D1NZ stadium experiment attracts crowd of 10,000
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The benchmark has been set by the Demon Energy D1NZ National Drifting Championship after its first foray into Tauranga’s ASB Baypark Stadium. 10,000 people took in two days of action at the series’ third round of competition over the weekend.
80 of New Zealand’s best drifters competed for outright honours in the Pro and Pro-Sport Series, which were won by maiden victors Tom Marshall and Zac Barlass respectively.
The stadium setting provided the perfect footing for spectators to enjoy the event with seating openly available around the stadium. Category Manager Brendon White said he was buoyed by the sheer enthusiasm the local crowd had during the event.
“One stand out thing was Tauranga was the loudest most enthusiastic crowd we’ve ever had at a D1NZ event in New Zealand,” said White.
“For me the thrill of being one metre away from the cars riding the wall, the thrill of the loudest crowd, the drivers just felt it. Everyone was saying hands down the best drift event done in New Zealand.
“For us that’s a really proud moment that we achieved such a large crowd.”
Whilst the attendance was strong, a definitive decision is yet to be on whether D1NZ would return in 2018. White said if D1NZ wants to come back to the arena the support for the event will have to grow.
"It’s too early to tell. Yes, this has been a complete success, we’re stoked. But as a series we have other regions that are screaming out for unique events that have funding support — events we know will get a huge crowd. It really does come back to the support we can gain from the regions commercial partners as well as looking into if we can gain local funding support.
“When we take the series to a new region they come out in force because they’ve never had it. But to come back to Tauranga we really do need to gain some support from region.”
White was especially impressed by the international presence in the series. After Australian Matty Hill committed to the full series, fellow countryman Beau Yates and Levi Clarke made their series debut at the event. Yates even said he’d look to ship his car over for a stint in the series.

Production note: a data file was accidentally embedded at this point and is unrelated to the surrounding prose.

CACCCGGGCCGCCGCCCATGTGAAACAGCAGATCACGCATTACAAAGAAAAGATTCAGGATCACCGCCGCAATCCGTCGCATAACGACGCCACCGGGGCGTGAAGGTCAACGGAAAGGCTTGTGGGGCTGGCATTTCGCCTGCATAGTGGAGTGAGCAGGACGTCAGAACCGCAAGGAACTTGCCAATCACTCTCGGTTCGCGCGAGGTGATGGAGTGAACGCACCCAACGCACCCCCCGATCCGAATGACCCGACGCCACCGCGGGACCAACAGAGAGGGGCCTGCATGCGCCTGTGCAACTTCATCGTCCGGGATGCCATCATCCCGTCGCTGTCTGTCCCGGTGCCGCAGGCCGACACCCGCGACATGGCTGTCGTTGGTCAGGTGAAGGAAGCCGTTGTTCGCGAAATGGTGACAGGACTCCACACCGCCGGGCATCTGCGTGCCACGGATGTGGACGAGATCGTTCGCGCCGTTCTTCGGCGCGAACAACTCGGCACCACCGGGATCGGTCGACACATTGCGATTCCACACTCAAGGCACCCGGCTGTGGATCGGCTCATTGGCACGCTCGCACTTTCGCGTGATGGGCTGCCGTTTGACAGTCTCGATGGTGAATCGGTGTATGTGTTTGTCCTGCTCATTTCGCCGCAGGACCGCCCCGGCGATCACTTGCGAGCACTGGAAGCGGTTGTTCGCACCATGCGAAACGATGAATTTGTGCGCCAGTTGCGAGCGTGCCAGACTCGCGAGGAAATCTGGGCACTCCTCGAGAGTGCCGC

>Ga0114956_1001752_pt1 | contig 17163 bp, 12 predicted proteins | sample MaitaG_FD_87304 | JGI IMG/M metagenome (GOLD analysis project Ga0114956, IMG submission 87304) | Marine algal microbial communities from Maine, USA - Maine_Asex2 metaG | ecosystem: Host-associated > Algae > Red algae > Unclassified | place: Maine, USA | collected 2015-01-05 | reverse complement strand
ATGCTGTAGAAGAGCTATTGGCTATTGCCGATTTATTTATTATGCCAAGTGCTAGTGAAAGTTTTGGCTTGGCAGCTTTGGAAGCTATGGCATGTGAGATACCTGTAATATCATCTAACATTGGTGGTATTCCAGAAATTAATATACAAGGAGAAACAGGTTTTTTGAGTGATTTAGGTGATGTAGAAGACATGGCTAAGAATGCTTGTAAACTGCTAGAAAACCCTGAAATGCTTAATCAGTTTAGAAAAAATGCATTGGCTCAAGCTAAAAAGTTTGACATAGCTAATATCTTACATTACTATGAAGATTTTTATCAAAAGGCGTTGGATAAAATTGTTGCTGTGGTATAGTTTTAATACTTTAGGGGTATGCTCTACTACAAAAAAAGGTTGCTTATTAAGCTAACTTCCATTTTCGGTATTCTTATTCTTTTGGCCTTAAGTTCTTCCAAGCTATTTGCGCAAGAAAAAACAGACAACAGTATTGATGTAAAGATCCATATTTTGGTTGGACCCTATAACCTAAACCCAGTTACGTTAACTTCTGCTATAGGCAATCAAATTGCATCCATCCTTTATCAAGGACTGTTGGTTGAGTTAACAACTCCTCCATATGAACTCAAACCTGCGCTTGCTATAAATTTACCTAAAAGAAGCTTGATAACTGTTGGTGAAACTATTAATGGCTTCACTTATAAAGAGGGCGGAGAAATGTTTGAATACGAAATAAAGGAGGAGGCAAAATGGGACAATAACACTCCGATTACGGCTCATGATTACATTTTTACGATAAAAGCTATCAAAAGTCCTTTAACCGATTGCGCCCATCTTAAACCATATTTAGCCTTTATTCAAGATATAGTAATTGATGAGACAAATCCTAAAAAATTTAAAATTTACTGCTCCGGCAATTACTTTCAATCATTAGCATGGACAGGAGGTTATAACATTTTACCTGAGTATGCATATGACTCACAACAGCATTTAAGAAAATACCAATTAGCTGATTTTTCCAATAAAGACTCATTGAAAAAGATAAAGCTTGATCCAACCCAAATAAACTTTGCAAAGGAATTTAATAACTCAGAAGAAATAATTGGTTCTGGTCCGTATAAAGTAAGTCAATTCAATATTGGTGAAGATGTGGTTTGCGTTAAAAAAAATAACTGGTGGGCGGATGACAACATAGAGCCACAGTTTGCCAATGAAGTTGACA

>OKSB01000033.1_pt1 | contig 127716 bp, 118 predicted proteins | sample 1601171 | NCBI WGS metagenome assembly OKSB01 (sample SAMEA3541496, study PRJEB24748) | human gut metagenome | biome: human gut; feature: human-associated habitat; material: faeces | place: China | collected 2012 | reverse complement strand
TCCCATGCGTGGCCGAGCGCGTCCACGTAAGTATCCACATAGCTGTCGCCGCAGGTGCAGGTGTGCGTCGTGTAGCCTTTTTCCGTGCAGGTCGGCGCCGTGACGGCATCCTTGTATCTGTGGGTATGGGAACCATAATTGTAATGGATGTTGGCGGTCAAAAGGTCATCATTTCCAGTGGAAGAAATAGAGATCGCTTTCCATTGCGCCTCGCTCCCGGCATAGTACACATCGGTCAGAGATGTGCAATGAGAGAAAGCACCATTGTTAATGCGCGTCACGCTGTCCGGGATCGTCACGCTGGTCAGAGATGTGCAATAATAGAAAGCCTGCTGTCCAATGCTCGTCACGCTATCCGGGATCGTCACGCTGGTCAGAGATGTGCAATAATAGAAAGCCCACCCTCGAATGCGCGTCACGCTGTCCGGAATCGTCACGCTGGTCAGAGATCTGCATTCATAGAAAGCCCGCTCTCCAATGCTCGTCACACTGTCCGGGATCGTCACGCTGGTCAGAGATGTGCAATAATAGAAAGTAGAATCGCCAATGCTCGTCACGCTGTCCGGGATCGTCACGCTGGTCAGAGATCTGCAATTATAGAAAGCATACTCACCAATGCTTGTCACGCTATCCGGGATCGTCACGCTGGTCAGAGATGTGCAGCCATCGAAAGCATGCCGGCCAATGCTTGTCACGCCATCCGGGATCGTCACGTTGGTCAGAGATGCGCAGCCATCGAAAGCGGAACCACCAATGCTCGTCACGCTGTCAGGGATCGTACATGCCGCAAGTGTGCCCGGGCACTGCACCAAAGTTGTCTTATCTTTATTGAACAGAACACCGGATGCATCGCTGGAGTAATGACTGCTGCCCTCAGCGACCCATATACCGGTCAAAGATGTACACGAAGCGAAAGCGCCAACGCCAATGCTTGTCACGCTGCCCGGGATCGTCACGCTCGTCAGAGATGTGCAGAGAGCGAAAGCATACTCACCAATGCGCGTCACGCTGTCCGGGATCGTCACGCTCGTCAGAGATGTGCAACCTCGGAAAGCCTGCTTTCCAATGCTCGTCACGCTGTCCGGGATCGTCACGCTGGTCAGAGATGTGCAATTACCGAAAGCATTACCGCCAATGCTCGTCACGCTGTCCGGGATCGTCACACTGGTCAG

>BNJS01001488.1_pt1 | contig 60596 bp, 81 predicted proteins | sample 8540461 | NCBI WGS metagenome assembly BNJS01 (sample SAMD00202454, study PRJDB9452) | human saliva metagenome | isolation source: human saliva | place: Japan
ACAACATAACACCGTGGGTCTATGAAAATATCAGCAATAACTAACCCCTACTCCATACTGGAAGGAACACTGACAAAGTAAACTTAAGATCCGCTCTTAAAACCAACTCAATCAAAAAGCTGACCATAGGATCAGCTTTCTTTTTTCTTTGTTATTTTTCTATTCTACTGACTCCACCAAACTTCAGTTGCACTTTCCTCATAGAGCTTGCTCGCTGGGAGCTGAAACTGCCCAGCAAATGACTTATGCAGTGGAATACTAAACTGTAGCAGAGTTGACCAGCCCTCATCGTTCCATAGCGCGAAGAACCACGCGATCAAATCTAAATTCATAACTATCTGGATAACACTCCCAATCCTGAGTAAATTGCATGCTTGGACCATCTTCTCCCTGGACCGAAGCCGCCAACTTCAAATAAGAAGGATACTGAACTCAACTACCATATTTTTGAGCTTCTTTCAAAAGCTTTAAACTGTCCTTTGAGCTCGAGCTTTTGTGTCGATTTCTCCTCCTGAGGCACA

With nearly 20,000 sets to fill inside the stadium White said he never expected to completely fill the stands. However, the turnout was far greater than figures seen in years past hosting the event in the back car park.
With little seating available prior to this year, White said they saw a falloff in spectator numbers, but the stadium setting worked well to give fans the facilities to relax and hide from the hot summer weather.
“We’re constantly learning as a series. Even though we’re 10-years-old we’re developing because we’re doing these events we’ve never done before, so we’re setting the benchmark on what to do and how we do it.
“We had over 7,000 people for the final battle on their feet cheering. The cheers were actually vibrating the people standing in it. It was cool and something we’d never seen in drifting.”
With so many people from around the country and internationally attending the event over the weekend White said he’d hope the local council would support the event.
“We have other council saying we love this event and would love to have it at our stadium. That’s going to be a critical thing for next season is who wants us? Who want us to come?”
D1NZ always strives to change up the formula for the drivers to give them a challenge at the purpose built events. The former ‘concrete jungle’ circuit in the car park proved to be a car breaker, and others like it saw drifters falter and crash their cars.
The Baypark Stadium circuit brought a new element with the banked wall ride around turn one. Having experienced the delays of crashes in previous events time was allotted to recover vehicles. Rather surprisingly only a small few hit the wall hard, which put the series well ahead of schedule.
White said he wanted to give the drifters something new to try out, which he believes paid off not only for the but for the spectators too.
“We try to give the drivers things that are constantly going to develop them into the best drivers. If you’re at the same track all the time that you’ve always driven you’re never going to test yourself. The bank tested them, they loved it.
“The second part of the section was something they weren’t used to – coming off a high steep bank flicking the car into a tight and technical section on the brakes. It’s giving them the best of both worlds.
“By the end of it the drivers were saying it was an amazing track and hands down one of the coolest tracks they’d driven.”
The series now moves to the North Waikato’s Hampton Downs Motorsport Park to compete on the newly built club circuit.
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